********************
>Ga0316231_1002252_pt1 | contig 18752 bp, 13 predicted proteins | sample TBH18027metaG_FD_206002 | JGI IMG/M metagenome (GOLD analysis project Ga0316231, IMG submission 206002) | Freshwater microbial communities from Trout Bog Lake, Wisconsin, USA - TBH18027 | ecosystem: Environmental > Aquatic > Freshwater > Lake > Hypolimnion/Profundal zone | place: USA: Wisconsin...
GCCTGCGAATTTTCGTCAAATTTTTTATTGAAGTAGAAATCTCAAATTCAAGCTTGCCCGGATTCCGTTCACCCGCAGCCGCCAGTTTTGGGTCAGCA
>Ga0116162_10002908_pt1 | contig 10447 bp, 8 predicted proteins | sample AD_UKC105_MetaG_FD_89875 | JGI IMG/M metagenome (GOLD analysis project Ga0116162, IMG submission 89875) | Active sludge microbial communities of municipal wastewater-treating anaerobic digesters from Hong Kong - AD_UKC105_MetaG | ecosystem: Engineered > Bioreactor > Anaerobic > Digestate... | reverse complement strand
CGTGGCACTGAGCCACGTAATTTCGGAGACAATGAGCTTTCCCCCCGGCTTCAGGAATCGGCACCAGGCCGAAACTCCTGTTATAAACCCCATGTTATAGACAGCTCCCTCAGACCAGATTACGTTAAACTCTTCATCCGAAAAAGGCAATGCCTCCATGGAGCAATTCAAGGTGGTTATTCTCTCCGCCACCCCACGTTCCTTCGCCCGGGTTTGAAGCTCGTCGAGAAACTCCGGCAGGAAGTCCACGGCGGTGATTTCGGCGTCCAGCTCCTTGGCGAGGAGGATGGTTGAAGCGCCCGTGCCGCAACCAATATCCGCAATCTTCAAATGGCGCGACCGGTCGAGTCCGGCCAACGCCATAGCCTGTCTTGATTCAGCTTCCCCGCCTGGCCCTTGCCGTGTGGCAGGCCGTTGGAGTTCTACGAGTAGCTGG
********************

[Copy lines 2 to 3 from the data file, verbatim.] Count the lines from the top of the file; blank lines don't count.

GCCTGCGAATTTTCGTCAAATTTTTTATTGAAGTAGAAATCTCAAATTCAAGCTTGCCCGGATTCCGTTCACCCGCAGCCGCCAGTTTTGGGTCAGCA
>Ga0116162_10002908_pt1 | contig 10447 bp, 8 predicted proteins | sample AD_UKC105_MetaG_FD_89875 | JGI IMG/M metagenome (GOLD analysis project Ga0116162, IMG submission 89875) | Active sludge microbial communities of municipal wastewater-treating anaerobic digesters from Hong Kong - AD_UKC105_MetaG | ecosystem: Engineered > Bioreactor > Anaerobic > Digestate... | reverse complement strand